Today is Election Day in the United States, and voters have already begun casting ballots in person this morning. Polls close on the East Coast starting at 7 P.M. EST this evening, and you can follow the full results from House, Senate, and the Presidential Elections here.
In Texas, U.S. District Court Judge Andrew Hansen turned aside a push from three Republican candidates and a conservative activist to toss out nearly 127,000 ballots cast by drive-through voting in Harris County. The Texas Supreme Court rejected a case from the same plaintiffs over the same issue on Sunday.
Chicago’s Hockey Team announced on Sunday that they will open their home games and other events by reading out “a formal statement that recognizes the unique and enduring relationship that exists between Indigenous Peoples and their traditional territories.” The team stated that they “acknowledge that the team, its foundation, and the spaces we maintain, work, and complete within, stand upon the traditional homelands of the Miami, Sauk, Fox, Ho-Chunk, Menominee, and the Council of the Three Fires: the Ojibwe, Odawa and Potawatomi Nations.”
Navajo Nation Window Rock Judicial District Judge Malcolm Begay dismissed a lawsuit that sought to force a primary election for tribal officials that was canceled as a result of COVID-19. Elouise Brown filed the lawsuit in August, claiming the voting rights of Navajos were violated when tribal lawmakers overturned a presidential veto of legislation that canceled the tribe’s primary election.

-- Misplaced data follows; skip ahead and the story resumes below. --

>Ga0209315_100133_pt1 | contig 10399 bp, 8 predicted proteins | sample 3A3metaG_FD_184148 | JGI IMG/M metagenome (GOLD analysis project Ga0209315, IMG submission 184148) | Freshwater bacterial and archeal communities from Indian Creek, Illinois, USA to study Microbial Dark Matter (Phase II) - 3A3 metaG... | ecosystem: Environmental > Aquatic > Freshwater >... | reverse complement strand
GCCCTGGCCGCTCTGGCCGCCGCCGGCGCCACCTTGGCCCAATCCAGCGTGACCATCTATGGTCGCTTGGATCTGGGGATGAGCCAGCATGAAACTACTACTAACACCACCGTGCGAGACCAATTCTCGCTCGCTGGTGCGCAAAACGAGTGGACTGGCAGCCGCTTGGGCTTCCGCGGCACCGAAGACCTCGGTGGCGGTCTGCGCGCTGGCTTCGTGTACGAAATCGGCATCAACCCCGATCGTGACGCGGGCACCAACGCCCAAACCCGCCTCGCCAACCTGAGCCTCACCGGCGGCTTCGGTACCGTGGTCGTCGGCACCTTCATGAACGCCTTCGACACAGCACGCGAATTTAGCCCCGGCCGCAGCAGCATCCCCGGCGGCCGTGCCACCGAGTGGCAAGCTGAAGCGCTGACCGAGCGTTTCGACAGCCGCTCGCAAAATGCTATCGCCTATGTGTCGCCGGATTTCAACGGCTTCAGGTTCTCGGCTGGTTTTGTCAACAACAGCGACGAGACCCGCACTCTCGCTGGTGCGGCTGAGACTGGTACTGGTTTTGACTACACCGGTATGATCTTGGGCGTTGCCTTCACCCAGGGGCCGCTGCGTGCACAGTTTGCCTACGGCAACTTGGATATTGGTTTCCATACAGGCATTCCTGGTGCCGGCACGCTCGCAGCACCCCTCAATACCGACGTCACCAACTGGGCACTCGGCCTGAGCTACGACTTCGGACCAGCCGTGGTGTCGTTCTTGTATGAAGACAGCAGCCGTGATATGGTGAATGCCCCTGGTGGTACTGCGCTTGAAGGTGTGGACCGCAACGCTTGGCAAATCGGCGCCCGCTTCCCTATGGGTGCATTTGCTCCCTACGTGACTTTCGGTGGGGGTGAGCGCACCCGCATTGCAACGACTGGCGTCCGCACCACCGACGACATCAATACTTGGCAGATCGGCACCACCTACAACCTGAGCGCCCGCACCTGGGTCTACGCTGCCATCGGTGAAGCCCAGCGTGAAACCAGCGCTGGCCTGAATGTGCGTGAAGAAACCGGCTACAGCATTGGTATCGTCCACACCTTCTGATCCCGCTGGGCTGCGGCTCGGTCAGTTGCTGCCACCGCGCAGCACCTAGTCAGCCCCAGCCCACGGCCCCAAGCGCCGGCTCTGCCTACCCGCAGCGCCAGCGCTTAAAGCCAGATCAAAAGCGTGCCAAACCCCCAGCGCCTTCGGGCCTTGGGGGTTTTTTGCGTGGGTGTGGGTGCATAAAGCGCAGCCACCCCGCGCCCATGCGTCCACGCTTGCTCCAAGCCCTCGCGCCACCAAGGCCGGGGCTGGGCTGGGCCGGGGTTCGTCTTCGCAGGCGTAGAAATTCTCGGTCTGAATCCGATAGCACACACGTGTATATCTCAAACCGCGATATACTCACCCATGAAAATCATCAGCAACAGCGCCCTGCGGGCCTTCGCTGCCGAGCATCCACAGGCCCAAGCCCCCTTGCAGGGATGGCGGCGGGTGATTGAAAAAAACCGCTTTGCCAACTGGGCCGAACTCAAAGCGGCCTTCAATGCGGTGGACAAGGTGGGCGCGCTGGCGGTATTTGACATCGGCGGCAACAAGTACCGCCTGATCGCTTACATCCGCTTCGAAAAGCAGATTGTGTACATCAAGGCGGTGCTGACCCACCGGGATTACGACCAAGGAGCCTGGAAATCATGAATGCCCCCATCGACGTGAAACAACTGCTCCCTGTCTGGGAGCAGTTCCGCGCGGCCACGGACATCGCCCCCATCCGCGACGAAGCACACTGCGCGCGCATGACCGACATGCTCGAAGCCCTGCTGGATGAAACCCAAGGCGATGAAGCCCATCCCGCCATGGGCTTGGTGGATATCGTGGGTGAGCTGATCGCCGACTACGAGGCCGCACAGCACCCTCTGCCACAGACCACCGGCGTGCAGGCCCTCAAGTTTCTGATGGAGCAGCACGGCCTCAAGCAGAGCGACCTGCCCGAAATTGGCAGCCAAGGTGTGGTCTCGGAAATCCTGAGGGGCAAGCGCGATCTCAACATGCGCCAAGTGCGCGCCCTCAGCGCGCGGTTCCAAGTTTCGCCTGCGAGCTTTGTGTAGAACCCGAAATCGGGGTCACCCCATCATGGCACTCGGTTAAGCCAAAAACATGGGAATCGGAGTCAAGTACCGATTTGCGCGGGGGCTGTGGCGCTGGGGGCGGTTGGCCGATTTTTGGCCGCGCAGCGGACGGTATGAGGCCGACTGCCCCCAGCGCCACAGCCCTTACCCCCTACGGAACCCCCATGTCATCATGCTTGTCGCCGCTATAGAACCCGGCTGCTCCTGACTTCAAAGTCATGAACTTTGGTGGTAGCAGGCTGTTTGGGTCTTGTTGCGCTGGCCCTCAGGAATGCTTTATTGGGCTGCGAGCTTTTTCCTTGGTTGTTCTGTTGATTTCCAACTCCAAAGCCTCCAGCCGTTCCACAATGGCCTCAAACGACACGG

The Navajo Transitional Energy Company has negotiated an agreement with Public Service Co. of New Mexico (PNM) wherein the tribal company would take over PNM’s 13% share of the Four Corners Power Plant in 2024, expanding the Navajo Nation’s investment in coal-fired electricity generation.
Keep reading for a full news update.
Sunday Navajo Nation COVID-19 Update: 73 New Cases
Native News Online, November 1
The Navajo Department of Health reported 73 new COVID-19 positive cases for the Navajo Nation and no recent deaths. The total number of deaths remains 581 as previously reported on Saturday. Reports indicate that 7,546 individuals have recovered from COVID-19, and 125,851 COVID-19 tests have been administered. The total number of positive COVID-19 cases is now 11,828, including two additional delayed reported cases.
Federal Judge Rejects GOP Push To Toss 127,000 Ballots In Texas
Politico, Josh Gerstein and Zach Montellaro, November 2
A federal judge in Houston has turned aside a last-ditch push by Republicans to toss out nearly 127,000 ballots cast by drive-through voting in recent days in the state’s largest county, which is a major Democratic stronghold.
A New Report on Indigenous Peoples Reveals Voting Habits
Native News Online, Levi Rickert, November 2
When Native voters go to the polls on Election Day, they will do so feeling their priorities are not being adequately addressed, with a lack of trust in the U.S. government and feelings of uncertainty about the direction of the country. These findings were part of the Indigenous Futures Survey released last week by IllumiNative, Native Organizers Alliance and the Center for Native American Youth.
Some Navajo Nation Citizens Are Voting By Horseback
Native News Online, November 2
30-year-old Allie Young (Diné) turned the activism she employed to fight the deadly coronavirus into helping to register and get out the vote on the Navajo Nation. She organized an initiative called the “Ride to the Polls” effort, which involves riding to the polls on horseback.
Getting To The Polls Can Be Hard In Navajo Nation. This Woman Is Leading Voters On Horseback.
The Washington Post, Sydney Page, November 2